use Bubblegum::Class;
    use Bubblegum::Constraints -isas;

    sub BUILDARGS {
        my $class = shift;
        my $data  = isa_hashref $_[0] ? $_[0] : {@_};

        # do stuff
        # ...

        return $data;

Bubblegum Topology

Bubblegum type classes are built as extensions to the autobox type classes. The following is the custom autobox type, subtype and roles hierarchy. All native data types inherit their functionality from the universal class, then whichever autobox subtype class is appropriate and so on. Bubblegum overlays object-roles on top of this design to enforce constraints and consistency. The following is the current layout of the object roles and relationships. Note, this will likely evolve.

    INSTANCE  -+
        [ROLE] VALUE
    UNDEF     -+
        [ROLE] ITEM
        [ROLE] DEFINED
               +- SCALAR -+
               |     [ROLE] VALUE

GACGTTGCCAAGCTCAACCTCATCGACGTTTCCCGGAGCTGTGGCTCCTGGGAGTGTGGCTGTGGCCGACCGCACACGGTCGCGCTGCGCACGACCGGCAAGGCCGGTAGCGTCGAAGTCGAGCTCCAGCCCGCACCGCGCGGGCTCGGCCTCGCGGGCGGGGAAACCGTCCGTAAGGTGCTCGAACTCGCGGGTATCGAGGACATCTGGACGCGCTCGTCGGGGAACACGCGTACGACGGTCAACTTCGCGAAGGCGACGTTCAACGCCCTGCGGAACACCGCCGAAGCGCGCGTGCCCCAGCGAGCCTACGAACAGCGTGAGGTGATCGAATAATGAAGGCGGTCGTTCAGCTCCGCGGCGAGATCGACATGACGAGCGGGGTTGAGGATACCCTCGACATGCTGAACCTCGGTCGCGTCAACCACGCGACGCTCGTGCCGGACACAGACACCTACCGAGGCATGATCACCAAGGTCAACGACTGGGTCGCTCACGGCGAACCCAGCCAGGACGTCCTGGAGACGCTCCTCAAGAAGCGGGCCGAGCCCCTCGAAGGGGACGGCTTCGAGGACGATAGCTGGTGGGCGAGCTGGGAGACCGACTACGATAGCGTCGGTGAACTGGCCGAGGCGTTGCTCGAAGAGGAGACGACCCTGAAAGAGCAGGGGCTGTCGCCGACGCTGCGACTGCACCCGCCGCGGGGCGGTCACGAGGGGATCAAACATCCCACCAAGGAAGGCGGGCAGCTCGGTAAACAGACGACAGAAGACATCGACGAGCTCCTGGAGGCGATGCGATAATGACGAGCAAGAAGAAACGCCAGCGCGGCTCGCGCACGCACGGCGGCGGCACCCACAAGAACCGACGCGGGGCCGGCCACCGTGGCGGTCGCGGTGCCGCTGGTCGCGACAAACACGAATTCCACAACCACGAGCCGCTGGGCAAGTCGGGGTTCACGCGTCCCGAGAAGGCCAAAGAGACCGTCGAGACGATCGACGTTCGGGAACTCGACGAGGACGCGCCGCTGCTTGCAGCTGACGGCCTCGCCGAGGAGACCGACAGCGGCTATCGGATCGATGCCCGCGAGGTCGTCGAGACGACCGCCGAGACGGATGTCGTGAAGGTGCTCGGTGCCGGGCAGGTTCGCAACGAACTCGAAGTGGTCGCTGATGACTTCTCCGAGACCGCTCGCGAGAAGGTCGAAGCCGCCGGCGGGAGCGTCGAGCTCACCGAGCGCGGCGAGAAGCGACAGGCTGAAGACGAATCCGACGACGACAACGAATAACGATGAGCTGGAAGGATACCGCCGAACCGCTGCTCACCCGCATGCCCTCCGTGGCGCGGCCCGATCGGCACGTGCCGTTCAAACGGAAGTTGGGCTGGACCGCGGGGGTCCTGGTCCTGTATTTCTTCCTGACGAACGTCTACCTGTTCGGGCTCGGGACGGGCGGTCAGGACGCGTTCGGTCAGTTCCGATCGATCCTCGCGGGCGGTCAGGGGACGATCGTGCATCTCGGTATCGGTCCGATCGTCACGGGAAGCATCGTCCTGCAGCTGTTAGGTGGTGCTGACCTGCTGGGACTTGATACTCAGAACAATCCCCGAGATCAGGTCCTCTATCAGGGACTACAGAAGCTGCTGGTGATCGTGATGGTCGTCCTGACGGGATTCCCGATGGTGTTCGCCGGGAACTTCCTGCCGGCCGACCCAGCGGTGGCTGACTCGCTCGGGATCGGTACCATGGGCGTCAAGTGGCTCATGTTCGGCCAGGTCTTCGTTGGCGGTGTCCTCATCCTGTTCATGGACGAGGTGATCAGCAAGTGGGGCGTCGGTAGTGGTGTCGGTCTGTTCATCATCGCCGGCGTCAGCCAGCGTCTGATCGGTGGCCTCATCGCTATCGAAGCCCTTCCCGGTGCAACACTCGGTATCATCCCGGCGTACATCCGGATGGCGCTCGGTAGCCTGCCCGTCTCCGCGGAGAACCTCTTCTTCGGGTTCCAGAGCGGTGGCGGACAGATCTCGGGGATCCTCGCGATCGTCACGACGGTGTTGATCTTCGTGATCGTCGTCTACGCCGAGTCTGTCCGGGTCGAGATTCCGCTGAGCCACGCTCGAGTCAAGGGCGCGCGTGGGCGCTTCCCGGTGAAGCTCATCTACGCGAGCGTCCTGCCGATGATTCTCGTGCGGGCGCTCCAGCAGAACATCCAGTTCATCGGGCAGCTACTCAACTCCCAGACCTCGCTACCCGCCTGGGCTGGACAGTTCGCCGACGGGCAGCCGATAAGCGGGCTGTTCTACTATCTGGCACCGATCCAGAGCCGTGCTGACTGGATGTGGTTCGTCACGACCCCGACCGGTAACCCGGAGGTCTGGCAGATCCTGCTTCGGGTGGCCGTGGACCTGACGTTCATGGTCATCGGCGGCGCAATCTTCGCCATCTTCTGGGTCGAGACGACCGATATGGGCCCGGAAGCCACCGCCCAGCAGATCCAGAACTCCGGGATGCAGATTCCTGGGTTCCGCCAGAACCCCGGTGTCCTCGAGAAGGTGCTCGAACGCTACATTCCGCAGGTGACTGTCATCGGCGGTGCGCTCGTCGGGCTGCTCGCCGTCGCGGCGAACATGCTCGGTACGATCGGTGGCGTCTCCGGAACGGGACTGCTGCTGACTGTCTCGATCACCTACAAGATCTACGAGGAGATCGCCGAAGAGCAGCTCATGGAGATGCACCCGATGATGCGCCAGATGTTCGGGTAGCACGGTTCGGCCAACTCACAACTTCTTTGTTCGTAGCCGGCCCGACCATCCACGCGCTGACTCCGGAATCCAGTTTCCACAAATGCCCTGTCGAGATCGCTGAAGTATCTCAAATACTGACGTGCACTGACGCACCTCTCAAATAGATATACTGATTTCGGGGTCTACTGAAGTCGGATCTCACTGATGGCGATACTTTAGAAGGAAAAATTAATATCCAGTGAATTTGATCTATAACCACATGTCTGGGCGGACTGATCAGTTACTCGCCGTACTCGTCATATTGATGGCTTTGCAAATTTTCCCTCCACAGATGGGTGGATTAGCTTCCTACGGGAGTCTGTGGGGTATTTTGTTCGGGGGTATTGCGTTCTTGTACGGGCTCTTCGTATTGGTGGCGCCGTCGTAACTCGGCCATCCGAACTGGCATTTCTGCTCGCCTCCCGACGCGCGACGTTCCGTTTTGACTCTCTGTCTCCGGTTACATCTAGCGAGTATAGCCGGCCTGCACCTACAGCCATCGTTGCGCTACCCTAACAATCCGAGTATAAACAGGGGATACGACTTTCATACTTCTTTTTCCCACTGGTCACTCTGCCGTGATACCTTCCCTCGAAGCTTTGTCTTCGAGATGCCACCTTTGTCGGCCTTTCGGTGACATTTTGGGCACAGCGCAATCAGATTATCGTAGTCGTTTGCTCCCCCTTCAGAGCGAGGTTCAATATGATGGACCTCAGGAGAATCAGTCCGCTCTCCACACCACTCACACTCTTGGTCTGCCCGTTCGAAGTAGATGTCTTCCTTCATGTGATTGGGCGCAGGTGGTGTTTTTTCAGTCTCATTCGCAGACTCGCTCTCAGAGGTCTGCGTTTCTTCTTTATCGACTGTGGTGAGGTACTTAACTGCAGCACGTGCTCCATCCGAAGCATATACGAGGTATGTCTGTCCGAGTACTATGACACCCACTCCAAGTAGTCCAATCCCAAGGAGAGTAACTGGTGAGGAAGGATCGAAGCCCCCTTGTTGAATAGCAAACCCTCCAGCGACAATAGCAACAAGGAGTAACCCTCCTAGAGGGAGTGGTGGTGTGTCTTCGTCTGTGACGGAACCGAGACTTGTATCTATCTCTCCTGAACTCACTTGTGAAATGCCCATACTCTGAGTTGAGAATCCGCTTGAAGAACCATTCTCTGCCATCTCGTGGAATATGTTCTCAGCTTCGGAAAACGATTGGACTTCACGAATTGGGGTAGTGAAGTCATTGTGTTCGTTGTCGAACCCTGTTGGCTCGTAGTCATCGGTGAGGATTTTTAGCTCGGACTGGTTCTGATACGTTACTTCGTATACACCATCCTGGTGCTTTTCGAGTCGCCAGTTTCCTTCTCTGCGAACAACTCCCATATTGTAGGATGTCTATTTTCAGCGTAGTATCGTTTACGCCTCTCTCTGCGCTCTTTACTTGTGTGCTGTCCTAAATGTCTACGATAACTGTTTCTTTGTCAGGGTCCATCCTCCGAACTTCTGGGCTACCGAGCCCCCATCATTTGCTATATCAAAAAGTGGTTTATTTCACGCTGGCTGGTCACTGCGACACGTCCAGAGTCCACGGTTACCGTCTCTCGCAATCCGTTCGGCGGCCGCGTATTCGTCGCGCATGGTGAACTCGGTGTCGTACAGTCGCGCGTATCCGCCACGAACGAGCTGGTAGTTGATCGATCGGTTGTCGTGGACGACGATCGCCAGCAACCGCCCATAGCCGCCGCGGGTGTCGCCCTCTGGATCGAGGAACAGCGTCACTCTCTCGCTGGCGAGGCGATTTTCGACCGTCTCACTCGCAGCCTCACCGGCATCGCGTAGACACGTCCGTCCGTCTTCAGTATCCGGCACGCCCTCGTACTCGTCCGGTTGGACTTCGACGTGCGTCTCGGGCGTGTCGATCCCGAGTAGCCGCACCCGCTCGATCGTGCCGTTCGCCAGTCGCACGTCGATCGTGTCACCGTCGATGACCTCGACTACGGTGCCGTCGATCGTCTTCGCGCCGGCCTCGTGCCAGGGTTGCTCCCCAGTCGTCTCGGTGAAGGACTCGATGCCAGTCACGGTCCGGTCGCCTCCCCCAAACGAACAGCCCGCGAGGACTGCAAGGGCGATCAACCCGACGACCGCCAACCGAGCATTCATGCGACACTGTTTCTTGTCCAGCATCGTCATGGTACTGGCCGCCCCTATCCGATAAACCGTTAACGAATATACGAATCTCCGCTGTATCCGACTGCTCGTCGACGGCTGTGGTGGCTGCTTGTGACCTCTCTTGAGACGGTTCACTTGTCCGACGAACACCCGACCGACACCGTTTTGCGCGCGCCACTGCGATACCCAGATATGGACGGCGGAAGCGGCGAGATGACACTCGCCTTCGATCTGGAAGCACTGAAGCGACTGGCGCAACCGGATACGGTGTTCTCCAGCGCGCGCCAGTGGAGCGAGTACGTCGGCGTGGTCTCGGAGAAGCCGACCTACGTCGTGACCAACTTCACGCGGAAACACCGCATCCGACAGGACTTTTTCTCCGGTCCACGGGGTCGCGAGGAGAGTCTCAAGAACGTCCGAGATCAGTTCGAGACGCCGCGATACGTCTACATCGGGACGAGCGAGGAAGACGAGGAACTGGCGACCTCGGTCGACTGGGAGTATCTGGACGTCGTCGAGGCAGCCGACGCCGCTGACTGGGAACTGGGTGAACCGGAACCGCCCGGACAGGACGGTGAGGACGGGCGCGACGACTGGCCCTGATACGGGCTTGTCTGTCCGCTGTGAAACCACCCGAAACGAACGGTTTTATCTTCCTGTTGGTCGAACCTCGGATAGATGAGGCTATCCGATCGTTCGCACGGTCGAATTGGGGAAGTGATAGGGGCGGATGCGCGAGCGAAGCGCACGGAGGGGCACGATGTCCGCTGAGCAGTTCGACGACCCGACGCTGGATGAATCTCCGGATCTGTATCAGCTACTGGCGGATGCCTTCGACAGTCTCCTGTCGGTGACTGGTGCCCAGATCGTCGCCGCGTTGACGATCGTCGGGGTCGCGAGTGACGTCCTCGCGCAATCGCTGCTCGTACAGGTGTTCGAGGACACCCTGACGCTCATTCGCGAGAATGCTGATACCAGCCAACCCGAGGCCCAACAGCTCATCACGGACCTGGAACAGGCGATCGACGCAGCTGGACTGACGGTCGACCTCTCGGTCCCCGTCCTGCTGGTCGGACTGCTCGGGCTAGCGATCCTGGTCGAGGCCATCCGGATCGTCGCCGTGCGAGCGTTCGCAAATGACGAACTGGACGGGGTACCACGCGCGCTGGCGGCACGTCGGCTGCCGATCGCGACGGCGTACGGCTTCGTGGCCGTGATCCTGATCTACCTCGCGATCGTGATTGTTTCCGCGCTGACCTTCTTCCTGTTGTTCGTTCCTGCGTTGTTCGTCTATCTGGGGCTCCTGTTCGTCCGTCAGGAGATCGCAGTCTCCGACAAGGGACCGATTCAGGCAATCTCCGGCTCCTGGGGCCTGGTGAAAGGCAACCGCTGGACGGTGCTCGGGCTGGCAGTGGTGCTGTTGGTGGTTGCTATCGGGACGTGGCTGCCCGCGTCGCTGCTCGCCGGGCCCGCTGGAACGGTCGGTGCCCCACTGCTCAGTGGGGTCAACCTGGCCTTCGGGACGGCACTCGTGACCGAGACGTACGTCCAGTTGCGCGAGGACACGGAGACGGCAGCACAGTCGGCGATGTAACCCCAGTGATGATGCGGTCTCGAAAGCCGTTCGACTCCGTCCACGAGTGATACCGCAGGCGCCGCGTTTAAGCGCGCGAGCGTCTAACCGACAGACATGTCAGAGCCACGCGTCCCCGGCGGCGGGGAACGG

|          |
               |          +- NUMBER -+
               |          |     [ROLE] VALUE
               |          |          |
               |          |          +- INTEGER
               |          |          |     [ROLE] VALUE
               |          |          |
               |          |          +- FLOAT
               |          |                [ROLE] VALUE
               |          |
               |          +- STRING
               |                [ROLE] VALUE
               +- ARRAY
               |     [ROLE] REF
               |     [ROLE] LIST
               |     [ROLE] INDEXED
               +- HASH
               |     [ROLE] REF
               |     [ROLE] KEYED
               +- CODE
                    [ROLE] VALUE

Bubblegum Operations

The following classes have methods which can be invoked by variables containing data of a type corresponding with the type the class is designed to handle.

Array Operations

Array operations work on arrays and array references. Please see Bubblegum::Object::Array for more information on operations associated with array references.

Code Operations

Code operations work on code references. Please see Bubblegum::Object::Code for more information on operations associated with code references.